We don’t recommend buying along the low-lying and subsiding (the land is sinking) Gulf Coast, but many other regions, especially high-banked regions like the Pacific Northwest, are strong candidates for coastal living for the foreseeable future.

When deciding on a location, be sure to account for the added risk of storm-related damage, tsunami, and hurricane storm surge. You can research all these risks using the free tools linked here that project hurricane and storm surge risk, flooding from intense rainfall, and tsunami-prone areas.

Additionally, insurers are scaling back coverage of coastal homes, so you need to be aware of the risk of losing your home without the ability to rebuild; rates are rising. Check the insurability of any home you are considering.


Climate Adaptation Is About Trade-Offs

No one is insulated from the consequences of global warming. We can move to locales that appear to be less likely to experience higher than 110°F heatwaves or to have more water per capita based on the current population, but there will also be food shortages everywhere if crops fail due to drought in the Midwest and increased storm activity everywhere as weather patterns shift. Each of us has to choose our poison and hope we can stave off the harm.

Because we’re human, we can also choose to make lemonade from the sour forecast by turning depreciated coastal property values into opportunities to live on the water. Locations that are more than three feet above sea level today represent relatively safe living situations, albeit property values will continue to fall as the water rises.

Before you decide to move to a climate haven, take a careful inventory of your local climate impacts and consider that, if you and your neighbors as well as everyone else in the world made major changes, the worst of climate change can be avoided. Running from climate change just won’t work. If you are thinking of moving from the coast, assess your current property based on these questions:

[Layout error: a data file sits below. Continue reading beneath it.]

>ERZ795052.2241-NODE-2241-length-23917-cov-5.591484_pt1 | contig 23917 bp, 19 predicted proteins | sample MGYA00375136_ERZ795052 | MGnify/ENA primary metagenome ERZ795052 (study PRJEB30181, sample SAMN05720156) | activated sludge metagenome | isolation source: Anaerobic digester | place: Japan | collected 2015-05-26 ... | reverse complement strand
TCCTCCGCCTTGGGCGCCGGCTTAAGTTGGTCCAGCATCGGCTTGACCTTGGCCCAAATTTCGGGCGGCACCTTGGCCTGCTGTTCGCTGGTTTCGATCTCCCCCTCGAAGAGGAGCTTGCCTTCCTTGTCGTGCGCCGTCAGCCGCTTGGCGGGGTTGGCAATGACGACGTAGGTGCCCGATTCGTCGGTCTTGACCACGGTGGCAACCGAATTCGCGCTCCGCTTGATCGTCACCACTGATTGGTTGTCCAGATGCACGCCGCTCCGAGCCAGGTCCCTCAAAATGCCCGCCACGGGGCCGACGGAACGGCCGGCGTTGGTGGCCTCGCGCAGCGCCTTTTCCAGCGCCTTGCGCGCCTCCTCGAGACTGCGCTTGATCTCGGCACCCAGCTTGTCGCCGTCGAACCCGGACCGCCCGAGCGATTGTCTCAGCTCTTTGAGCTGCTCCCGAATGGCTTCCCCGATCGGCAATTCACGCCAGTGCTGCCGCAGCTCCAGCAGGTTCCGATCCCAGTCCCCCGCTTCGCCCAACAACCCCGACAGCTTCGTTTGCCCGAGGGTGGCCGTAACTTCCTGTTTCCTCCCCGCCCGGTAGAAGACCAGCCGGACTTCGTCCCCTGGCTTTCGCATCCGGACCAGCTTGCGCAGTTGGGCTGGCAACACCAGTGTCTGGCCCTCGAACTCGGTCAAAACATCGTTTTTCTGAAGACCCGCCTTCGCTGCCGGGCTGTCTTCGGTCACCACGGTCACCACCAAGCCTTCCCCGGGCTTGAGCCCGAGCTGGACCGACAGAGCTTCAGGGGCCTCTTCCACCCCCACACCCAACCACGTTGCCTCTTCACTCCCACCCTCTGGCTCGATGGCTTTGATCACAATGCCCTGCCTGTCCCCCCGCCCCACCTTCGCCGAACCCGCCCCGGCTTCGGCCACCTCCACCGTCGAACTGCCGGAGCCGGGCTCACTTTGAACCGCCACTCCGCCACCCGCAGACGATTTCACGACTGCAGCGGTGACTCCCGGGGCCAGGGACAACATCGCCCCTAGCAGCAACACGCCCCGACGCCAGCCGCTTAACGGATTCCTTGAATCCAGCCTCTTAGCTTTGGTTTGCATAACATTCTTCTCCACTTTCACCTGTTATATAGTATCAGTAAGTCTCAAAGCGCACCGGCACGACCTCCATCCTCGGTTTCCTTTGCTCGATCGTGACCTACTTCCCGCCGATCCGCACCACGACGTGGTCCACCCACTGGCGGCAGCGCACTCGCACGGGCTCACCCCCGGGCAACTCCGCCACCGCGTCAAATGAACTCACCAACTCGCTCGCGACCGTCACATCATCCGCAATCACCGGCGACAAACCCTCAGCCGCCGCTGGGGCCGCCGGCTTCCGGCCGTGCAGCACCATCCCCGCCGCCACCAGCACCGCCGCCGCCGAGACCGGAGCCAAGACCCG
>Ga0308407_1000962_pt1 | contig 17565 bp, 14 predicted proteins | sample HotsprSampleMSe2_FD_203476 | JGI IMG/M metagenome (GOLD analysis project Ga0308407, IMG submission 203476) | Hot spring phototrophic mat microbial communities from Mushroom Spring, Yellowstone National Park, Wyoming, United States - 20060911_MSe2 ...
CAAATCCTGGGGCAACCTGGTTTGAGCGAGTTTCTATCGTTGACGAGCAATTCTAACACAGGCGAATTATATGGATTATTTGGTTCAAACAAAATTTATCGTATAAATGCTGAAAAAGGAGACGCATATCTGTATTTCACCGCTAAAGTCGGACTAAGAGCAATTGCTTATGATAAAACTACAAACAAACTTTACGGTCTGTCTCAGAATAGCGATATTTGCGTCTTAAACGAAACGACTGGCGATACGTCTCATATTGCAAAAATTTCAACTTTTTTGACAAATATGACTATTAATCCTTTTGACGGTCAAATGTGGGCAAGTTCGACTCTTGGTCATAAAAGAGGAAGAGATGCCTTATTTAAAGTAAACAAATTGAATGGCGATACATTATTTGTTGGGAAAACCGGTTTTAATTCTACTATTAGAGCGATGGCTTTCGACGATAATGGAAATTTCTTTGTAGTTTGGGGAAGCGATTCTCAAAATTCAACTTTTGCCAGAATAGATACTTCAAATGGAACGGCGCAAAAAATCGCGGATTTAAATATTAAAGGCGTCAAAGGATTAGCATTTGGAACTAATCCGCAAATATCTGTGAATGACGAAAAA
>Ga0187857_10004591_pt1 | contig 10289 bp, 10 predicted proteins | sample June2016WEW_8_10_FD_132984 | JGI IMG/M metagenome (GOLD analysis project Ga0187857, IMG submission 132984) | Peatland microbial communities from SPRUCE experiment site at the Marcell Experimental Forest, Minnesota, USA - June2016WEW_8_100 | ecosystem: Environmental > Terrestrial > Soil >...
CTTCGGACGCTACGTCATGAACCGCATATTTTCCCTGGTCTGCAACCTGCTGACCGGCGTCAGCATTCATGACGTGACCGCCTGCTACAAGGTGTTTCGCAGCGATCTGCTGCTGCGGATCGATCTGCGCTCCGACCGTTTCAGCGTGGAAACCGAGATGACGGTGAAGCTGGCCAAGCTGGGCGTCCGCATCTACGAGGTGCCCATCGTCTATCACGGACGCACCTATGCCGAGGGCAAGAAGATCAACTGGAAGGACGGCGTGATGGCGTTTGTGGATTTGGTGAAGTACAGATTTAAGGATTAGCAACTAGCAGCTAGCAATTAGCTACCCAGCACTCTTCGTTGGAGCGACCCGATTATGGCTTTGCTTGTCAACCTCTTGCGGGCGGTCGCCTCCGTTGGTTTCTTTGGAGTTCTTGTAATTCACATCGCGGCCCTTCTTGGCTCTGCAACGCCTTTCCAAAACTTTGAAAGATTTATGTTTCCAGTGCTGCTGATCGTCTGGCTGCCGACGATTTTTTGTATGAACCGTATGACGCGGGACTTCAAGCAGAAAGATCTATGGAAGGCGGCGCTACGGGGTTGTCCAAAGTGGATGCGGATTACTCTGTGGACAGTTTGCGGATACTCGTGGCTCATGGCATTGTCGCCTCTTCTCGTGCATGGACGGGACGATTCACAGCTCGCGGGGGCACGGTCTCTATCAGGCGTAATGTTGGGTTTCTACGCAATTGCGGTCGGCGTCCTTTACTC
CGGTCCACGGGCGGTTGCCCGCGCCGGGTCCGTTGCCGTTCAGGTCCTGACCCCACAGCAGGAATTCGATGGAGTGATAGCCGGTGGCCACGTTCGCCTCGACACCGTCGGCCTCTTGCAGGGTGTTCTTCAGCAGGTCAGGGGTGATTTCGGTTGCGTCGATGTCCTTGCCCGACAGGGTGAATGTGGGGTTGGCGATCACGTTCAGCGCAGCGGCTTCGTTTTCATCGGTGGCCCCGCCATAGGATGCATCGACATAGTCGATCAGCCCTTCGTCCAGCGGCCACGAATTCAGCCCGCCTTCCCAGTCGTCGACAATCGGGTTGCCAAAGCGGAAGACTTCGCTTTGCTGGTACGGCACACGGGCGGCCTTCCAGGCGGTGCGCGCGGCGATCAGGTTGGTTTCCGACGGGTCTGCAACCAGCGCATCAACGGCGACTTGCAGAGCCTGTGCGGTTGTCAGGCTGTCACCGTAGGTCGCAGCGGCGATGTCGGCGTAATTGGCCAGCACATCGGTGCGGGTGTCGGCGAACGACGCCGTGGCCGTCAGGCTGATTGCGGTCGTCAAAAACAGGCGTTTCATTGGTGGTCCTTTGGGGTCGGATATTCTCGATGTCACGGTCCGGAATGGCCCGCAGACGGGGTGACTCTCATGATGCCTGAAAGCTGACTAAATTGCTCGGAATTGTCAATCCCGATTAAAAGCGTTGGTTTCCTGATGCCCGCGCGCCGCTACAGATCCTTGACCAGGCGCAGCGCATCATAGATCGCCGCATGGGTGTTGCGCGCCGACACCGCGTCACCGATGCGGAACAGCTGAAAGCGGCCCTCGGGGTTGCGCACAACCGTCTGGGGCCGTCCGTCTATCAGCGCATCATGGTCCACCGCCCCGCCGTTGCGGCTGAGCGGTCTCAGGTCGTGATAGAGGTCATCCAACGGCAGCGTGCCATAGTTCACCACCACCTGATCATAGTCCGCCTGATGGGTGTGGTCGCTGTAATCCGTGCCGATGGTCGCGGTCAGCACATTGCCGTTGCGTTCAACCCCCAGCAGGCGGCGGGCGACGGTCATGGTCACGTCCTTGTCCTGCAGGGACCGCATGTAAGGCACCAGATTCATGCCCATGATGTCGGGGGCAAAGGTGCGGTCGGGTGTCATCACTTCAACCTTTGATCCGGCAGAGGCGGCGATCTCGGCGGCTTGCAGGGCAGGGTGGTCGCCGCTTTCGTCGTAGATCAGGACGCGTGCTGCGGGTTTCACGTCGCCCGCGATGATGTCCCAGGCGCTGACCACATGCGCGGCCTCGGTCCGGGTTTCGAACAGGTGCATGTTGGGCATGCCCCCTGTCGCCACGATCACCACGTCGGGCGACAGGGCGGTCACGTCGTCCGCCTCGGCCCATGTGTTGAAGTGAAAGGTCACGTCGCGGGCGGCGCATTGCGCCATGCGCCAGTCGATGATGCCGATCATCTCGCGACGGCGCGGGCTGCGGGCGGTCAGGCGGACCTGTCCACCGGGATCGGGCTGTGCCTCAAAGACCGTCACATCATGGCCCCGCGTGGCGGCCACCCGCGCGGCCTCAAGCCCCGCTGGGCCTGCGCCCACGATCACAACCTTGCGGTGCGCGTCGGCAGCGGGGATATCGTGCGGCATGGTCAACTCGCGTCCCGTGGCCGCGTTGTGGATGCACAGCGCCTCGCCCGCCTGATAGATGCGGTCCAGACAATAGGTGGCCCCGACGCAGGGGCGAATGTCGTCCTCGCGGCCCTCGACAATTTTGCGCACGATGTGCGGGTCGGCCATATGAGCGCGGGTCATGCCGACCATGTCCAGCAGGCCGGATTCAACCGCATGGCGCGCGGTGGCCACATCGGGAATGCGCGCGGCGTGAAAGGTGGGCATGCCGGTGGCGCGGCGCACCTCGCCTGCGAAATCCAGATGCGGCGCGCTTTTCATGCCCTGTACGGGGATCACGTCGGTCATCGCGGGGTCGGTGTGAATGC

Is it on a high bank above the water?

If so, flooding is not the challenge, but erosion is, as the collapse of land along the coast of California demonstrates. If you have 100 feet of land between your house and the bluff’s edge, you have several decades at least before erosion becomes an issue.

Do you rely on well water?

If so, your well is likely to see increased saltwater incursion and become unpotable, even before seawater breaches your front door. It is a good idea to move.

Is your region prone to hurricanes or intense storms?

If so, the location of your home relative to the high-water mark is the key issue: The National Hurricane Center suggests you should plan for 15- to 20-foot storm surges and if your home is likely to be inundated it is time to consider moving.

Does your insurance premium rise annually?

If so, the value of your coastal property will decline as it becomes more expensive to insure. An older homeowner with the wherewithal to pay high premiums or replace a damaged home may want to stay put – but recognize that the property value will continue to decline in the face of sea level rise.

The climate crisis is here. Now we have to adapt our lifestyles by changing our carbon profile to reduce future global warming while making smart decisions about where and how we live. The best first step if you are concerned about climate change is reducing your carbon-emitting habits and purchases. But imagine that everyone did cooperate to lower our emissions and effective ways to remove carbon from the atmosphere are widely adopted: The beachfront property losing value today would skyrocket in value.


The post Climate Adaptation: Should You Move Today to Avoid Sea Level Rise? appeared first on Earth911.